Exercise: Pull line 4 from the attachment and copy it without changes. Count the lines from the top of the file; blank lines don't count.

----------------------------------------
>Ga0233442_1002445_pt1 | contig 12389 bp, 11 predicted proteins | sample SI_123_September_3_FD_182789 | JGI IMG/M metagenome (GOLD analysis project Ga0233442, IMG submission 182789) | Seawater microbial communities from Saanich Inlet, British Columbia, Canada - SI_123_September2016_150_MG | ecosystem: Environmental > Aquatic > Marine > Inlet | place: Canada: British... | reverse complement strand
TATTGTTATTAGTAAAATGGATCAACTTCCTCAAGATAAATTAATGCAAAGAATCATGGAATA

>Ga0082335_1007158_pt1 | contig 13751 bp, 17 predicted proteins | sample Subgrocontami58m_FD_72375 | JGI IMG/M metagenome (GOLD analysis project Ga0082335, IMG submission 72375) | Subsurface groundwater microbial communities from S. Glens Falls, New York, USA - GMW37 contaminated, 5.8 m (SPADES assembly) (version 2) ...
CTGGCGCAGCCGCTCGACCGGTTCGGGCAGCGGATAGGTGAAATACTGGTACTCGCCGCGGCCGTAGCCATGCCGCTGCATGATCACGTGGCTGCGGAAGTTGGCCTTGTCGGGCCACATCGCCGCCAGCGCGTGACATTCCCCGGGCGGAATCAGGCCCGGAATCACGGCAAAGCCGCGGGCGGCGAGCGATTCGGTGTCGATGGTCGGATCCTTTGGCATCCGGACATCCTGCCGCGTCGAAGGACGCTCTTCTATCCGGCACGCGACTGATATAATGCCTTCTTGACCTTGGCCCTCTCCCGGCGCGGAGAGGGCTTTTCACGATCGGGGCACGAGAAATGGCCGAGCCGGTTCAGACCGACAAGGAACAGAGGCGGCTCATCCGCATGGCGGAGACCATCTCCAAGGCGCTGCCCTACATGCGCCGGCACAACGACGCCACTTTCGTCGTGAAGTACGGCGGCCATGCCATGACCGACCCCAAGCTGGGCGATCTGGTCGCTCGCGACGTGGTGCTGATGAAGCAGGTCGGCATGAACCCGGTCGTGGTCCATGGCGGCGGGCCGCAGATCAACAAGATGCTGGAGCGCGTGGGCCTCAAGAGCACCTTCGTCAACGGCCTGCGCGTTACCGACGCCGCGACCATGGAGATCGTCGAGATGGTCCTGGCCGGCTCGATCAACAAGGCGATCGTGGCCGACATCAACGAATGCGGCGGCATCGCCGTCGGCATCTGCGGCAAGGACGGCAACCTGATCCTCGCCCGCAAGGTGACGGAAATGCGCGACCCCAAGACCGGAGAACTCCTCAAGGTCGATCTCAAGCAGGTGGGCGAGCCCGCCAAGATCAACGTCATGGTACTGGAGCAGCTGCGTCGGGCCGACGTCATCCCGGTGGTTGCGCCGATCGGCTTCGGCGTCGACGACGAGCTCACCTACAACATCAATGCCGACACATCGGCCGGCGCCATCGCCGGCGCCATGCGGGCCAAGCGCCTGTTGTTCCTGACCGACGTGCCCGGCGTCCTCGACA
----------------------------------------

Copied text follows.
CTGGCGCAGCCGCTCGACCGGTTCGGGCAGCGGATAGGTGAAATACTGGTACTCGCCGCGGCCGTAGCCATGCCGCTGCATGATCACGTGGCTGCGGAAGTTGGCCTTGTCGGGCCACATCGCCGCCAGCGCGTGACATTCCCCGGGCGGAATCAGGCCCGGAATCACGGCAAAGCCGCGGGCGGCGAGCGATTCGGTGTCGATGGTCGGATCCTTTGGCATCCGGACATCCTGCCGCGTCGAAGGACGCTCTTCTATCCGGCACGCGACTGATATAATGCCTTCTTGACCTTGGCCCTCTCCCGGCGCGGAGAGGGCTTTTCACGATCGGGGCACGAGAAATGGCCGAGCCGGTTCAGACCGACAAGGAACAGAGGCGGCTCATCCGCATGGCGGAGACCATCTCCAAGGCGCTGCCCTACATGCGCCGGCACAACGACGCCACTTTCGTCGTGAAGTACGGCGGCCATGCCATGACCGACCCCAAGCTGGGCGATCTGGTCGCTCGCGACGTGGTGCTGATGAAGCAGGTCGGCATGAACCCGGTCGTGGTCCATGGCGGCGGGCCGCAGATCAACAAGATGCTGGAGCGCGTGGGCCTCAAGAGCACCTTCGTCAACGGCCTGCGCGTTACCGACGCCGCGACCATGGAGATCGTCGAGATGGTCCTGGCCGGCTCGATCAACAAGGCGATCGTGGCCGACATCAACGAATGCGGCGGCATCGCCGTCGGCATCTGCGGCAAGGACGGCAACCTGATCCTCGCCCGCAAGGTGACGGAAATGCGCGACCCCAAGACCGGAGAACTCCTCAAGGTCGATCTCAAGCAGGTGGGCGAGCCCGCCAAGATCAACGTCATGGTACTGGAGCAGCTGCGTCGGGCCGACGTCATCCCGGTGGTTGCGCCGATCGGCTTCGGCGTCGACGACGAGCTCACCTACAACATCAATGCCGACACATCGGCCGGCGCCATCGCCGGCGCCATGCGGGCCAAGCGCCTGTTGTTCCTGACCGACGTGCCCGGCGTCCTCGACA